The general principle of law applied in other jurisdictions is that the donor of an engagement ring can recover the gift only if the engagement is dissolved by agreement or if it is unjustifiably broken by the donee, Annotation, 46 A.L.R. 3d 578. The burden of proving by a preponderance of the evidence the fact that the engagement was dissolved by agreement or by the donee without justification is upon plaintiff. Should plaintiff establish that the dissolution was undertaken by defendant, she would have a like burden to establish justification for her conduct.
There is no dispute between the parties herein that the ring was given in contemplation of marriage, thus placing it in the category of a conditional gift governed by the principles of law stated above.
Plaintiff argues that principles applicable to mutual rescission of a contract should govern this case, specifically that
Plaintiff argues that defendant's conduct in failing to go forward with the engagement party in his absence, to formally announce the engagement, and to set a wedding date, evidenced an intention on behalf of defendant not to carry through with the marriage, thus resulting in a mutual rescission, obligating return of the ring. Even construing those facts most favorably to plaintiff, I believe he seeks their application to the relationship of the parties in too broad a perspective.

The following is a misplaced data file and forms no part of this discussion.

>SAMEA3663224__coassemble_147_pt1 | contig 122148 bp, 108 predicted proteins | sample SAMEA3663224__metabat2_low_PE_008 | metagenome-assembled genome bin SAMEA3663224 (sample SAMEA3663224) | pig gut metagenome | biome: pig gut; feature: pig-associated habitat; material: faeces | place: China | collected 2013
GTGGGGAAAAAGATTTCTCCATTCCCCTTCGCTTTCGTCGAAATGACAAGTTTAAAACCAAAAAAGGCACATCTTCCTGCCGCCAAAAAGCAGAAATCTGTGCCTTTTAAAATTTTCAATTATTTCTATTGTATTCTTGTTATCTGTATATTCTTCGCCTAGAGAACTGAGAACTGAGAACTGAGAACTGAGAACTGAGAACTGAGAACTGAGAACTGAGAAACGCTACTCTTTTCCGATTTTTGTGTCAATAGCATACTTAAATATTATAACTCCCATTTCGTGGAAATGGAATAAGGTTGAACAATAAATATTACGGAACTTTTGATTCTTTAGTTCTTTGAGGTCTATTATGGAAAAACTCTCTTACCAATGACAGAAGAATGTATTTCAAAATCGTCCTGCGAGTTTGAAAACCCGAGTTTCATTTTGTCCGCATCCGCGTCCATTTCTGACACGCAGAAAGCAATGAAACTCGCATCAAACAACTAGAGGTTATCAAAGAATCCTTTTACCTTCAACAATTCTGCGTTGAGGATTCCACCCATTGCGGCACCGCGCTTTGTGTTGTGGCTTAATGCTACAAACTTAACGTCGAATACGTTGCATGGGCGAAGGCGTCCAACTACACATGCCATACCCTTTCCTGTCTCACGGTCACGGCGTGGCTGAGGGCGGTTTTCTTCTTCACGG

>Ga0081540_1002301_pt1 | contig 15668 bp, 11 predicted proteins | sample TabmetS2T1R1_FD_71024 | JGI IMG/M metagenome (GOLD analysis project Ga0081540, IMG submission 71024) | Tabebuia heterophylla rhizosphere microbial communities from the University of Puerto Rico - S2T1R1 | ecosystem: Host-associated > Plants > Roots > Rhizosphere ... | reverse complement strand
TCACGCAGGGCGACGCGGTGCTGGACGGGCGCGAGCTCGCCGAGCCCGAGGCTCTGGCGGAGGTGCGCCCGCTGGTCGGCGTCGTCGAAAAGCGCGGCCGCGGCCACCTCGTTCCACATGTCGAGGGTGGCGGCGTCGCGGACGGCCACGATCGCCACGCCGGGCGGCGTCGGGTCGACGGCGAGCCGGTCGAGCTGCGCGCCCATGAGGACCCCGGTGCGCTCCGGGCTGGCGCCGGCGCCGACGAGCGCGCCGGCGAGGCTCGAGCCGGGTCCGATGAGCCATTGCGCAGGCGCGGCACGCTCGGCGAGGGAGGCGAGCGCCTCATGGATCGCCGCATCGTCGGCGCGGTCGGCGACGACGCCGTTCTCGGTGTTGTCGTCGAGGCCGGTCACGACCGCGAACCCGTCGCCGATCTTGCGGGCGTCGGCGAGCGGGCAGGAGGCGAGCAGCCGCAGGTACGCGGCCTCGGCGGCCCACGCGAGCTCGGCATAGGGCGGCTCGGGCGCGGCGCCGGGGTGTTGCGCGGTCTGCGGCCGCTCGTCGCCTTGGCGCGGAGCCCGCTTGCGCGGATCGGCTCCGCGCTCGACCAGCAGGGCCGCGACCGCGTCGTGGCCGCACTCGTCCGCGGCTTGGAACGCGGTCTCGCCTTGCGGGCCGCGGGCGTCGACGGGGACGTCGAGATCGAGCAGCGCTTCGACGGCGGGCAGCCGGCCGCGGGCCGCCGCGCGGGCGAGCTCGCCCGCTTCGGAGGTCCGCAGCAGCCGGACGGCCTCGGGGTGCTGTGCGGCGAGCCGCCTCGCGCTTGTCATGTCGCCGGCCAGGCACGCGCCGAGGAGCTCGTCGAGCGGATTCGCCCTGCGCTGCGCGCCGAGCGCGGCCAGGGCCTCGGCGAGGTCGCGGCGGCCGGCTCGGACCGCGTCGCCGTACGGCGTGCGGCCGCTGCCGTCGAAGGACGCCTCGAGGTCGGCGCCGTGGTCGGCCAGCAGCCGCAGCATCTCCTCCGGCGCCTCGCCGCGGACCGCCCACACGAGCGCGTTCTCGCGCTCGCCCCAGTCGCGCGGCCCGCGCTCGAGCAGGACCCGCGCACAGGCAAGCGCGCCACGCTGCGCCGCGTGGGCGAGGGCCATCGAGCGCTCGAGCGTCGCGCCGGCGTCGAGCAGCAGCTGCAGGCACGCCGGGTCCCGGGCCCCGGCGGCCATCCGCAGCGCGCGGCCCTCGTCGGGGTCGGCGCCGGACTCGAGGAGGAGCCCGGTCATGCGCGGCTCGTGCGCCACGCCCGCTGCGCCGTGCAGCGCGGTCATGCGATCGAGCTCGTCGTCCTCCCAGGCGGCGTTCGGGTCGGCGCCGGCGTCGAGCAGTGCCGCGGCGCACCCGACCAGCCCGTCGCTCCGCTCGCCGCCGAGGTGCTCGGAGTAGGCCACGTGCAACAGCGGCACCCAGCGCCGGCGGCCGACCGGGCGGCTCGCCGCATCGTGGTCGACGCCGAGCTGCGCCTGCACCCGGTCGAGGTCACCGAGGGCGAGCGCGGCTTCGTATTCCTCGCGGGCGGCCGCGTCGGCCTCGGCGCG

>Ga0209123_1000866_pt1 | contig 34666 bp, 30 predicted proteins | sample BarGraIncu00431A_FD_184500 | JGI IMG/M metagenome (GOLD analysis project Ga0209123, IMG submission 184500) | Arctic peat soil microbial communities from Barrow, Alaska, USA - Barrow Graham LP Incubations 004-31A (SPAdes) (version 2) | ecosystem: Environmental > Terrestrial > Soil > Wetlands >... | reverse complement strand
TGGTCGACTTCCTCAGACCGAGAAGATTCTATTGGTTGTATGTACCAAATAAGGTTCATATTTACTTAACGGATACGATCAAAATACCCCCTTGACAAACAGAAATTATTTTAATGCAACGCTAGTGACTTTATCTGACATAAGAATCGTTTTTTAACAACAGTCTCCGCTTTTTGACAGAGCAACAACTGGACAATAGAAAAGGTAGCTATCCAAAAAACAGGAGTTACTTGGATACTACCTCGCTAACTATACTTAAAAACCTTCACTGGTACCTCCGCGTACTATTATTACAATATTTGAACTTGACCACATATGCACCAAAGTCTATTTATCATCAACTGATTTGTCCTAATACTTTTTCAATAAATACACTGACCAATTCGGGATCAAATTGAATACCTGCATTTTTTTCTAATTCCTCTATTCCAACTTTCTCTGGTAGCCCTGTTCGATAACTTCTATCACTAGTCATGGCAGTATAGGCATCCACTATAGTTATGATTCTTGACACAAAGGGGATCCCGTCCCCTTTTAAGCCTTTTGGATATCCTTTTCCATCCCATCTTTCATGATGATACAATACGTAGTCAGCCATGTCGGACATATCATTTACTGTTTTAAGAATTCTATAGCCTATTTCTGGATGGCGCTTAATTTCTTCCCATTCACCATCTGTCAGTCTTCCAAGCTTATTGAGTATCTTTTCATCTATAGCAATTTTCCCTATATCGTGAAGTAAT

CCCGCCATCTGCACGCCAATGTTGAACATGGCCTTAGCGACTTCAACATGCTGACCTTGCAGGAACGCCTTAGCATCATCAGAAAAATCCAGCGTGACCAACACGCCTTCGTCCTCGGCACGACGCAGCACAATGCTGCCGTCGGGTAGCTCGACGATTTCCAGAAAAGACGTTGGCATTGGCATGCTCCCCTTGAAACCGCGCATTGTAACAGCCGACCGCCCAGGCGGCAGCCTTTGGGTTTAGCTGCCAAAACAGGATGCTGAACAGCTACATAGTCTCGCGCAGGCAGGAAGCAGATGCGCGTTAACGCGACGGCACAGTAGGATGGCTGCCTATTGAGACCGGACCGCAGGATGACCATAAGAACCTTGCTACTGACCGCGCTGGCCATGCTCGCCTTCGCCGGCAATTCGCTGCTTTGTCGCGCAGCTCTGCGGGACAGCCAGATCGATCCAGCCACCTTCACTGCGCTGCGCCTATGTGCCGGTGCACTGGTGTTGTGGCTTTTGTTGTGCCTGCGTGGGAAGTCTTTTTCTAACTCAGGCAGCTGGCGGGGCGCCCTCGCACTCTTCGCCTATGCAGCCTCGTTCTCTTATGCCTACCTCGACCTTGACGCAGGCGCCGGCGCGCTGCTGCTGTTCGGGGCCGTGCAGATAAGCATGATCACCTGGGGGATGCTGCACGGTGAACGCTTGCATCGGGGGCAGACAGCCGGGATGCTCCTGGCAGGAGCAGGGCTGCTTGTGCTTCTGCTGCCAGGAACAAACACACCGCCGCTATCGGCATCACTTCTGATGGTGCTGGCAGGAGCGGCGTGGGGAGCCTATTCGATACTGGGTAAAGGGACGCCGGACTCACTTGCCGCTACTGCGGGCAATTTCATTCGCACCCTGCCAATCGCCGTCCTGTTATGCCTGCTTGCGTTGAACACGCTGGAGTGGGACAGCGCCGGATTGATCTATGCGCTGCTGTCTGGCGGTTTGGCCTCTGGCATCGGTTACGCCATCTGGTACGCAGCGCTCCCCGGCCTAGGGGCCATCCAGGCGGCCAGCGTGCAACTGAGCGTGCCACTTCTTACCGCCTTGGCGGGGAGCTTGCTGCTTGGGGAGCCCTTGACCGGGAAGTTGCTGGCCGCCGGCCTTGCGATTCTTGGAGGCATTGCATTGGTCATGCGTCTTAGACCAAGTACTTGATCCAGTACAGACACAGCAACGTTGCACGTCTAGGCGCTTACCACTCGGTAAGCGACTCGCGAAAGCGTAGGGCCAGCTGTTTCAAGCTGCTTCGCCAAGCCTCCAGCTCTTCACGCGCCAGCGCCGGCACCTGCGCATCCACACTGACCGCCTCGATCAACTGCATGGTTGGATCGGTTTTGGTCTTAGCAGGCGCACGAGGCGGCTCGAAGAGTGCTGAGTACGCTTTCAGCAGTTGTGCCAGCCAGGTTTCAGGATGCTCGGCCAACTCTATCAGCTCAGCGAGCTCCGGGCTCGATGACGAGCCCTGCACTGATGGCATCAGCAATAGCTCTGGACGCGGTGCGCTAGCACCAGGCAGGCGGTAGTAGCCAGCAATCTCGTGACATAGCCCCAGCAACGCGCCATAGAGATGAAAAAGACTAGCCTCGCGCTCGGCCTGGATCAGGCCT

The delivery of the ring by plaintiff to defendant completed the transaction between the parties and thereafter, defendant's right to continued possession thereof was subject to defeasance only upon her failure to perform a condition subsequent. However, the condition was not the actual marriage of the parties, but rather the defendant's not performing or omitting an act, which performance or omission would prevent the marriage, Cohen v. Bayside Federal S. & L. Assn. (1970), 62 Misc.2d 738, 309 N.Y.Supp. 2d 980.